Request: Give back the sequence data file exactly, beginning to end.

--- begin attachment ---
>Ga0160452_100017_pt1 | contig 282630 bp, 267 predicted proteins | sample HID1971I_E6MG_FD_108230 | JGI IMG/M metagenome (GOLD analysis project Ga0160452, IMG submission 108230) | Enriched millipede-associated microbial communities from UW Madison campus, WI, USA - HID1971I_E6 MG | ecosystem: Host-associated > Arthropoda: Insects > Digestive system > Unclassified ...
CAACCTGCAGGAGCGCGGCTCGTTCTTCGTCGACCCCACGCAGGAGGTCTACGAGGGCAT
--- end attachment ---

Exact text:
>Ga0160452_100017_pt1 | contig 282630 bp, 267 predicted proteins | sample HID1971I_E6MG_FD_108230 | JGI IMG/M metagenome (GOLD analysis project Ga0160452, IMG submission 108230) | Enriched millipede-associated microbial communities from UW Madison campus, WI, USA - HID1971I_E6 MG | ecosystem: Host-associated > Arthropoda: Insects > Digestive system > Unclassified ...
CAACCTGCAGGAGCGCGGCTCGTTCTTCGTCGACCCCACGCAGGAGGTCTACGAGGGCAT